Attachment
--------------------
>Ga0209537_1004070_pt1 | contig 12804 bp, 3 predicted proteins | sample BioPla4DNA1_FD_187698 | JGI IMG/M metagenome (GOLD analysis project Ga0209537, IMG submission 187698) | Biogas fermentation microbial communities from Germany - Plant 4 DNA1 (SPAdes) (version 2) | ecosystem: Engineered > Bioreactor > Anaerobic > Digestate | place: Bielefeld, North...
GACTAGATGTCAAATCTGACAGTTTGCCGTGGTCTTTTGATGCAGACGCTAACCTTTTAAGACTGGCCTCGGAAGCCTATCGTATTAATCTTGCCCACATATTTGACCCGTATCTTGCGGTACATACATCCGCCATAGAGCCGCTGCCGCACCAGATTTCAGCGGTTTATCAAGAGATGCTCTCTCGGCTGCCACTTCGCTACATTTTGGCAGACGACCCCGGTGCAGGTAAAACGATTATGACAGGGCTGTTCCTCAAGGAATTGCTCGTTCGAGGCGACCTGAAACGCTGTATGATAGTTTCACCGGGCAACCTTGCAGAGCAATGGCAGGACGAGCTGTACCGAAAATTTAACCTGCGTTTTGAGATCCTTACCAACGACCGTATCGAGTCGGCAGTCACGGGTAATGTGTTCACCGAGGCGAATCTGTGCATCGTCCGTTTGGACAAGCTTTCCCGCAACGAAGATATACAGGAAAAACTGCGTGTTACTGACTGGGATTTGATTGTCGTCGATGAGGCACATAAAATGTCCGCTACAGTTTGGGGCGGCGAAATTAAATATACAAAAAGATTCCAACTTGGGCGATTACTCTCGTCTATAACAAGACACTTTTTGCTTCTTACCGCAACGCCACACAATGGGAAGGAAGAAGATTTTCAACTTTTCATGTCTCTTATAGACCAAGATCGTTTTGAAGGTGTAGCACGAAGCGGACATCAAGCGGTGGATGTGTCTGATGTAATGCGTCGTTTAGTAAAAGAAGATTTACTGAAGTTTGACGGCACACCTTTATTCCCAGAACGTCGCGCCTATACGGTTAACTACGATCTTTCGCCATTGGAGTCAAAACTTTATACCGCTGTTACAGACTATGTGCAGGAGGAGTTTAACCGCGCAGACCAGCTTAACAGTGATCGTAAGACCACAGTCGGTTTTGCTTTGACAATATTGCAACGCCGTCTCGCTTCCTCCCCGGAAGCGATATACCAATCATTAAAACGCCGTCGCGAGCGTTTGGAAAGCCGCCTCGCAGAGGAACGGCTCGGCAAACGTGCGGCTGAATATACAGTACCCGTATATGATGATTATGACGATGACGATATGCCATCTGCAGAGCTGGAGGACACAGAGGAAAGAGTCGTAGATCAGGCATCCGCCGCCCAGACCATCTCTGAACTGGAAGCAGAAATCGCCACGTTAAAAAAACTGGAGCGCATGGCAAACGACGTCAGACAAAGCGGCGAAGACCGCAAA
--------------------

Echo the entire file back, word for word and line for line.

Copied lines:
>Ga0209537_1004070_pt1 | contig 12804 bp, 3 predicted proteins | sample BioPla4DNA1_FD_187698 | JGI IMG/M metagenome (GOLD analysis project Ga0209537, IMG submission 187698) | Biogas fermentation microbial communities from Germany - Plant 4 DNA1 (SPAdes) (version 2) | ecosystem: Engineered > Bioreactor > Anaerobic > Digestate | place: Bielefeld, North...
GACTAGATGTCAAATCTGACAGTTTGCCGTGGTCTTTTGATGCAGACGCTAACCTTTTAAGACTGGCCTCGGAAGCCTATCGTATTAATCTTGCCCACATATTTGACCCGTATCTTGCGGTACATACATCCGCCATAGAGCCGCTGCCGCACCAGATTTCAGCGGTTTATCAAGAGATGCTCTCTCGGCTGCCACTTCGCTACATTTTGGCAGACGACCCCGGTGCAGGTAAAACGATTATGACAGGGCTGTTCCTCAAGGAATTGCTCGTTCGAGGCGACCTGAAACGCTGTATGATAGTTTCACCGGGCAACCTTGCAGAGCAATGGCAGGACGAGCTGTACCGAAAATTTAACCTGCGTTTTGAGATCCTTACCAACGACCGTATCGAGTCGGCAGTCACGGGTAATGTGTTCACCGAGGCGAATCTGTGCATCGTCCGTTTGGACAAGCTTTCCCGCAACGAAGATATACAGGAAAAACTGCGTGTTACTGACTGGGATTTGATTGTCGTCGATGAGGCACATAAAATGTCCGCTACAGTTTGGGGCGGCGAAATTAAATATACAAAAAGATTCCAACTTGGGCGATTACTCTCGTCTATAACAAGACACTTTTTGCTTCTTACCGCAACGCCACACAATGGGAAGGAAGAAGATTTTCAACTTTTCATGTCTCTTATAGACCAAGATCGTTTTGAAGGTGTAGCACGAAGCGGACATCAAGCGGTGGATGTGTCTGATGTAATGCGTCGTTTAGTAAAAGAAGATTTACTGAAGTTTGACGGCACACCTTTATTCCCAGAACGTCGCGCCTATACGGTTAACTACGATCTTTCGCCATTGGAGTCAAAACTTTATACCGCTGTTACAGACTATGTGCAGGAGGAGTTTAACCGCGCAGACCAGCTTAACAGTGATCGTAAGACCACAGTCGGTTTTGCTTTGACAATATTGCAACGCCGTCTCGCTTCCTCCCCGGAAGCGATATACCAATCATTAAAACGCCGTCGCGAGCGTTTGGAAAGCCGCCTCGCAGAGGAACGGCTCGGCAAACGTGCGGCTGAATATACAGTACCCGTATATGATGATTATGACGATGACGATATGCCATCTGCAGAGCTGGAGGACACAGAGGAAAGAGTCGTAGATCAGGCATCCGCCGCCCAGACCATCTCTGAACTGGAAGCAGAAATCGCCACGTTAAAAAAACTGGAGCGCATGGCAAACGACGTCAGACAAAGCGGCGAAGACCGCAAA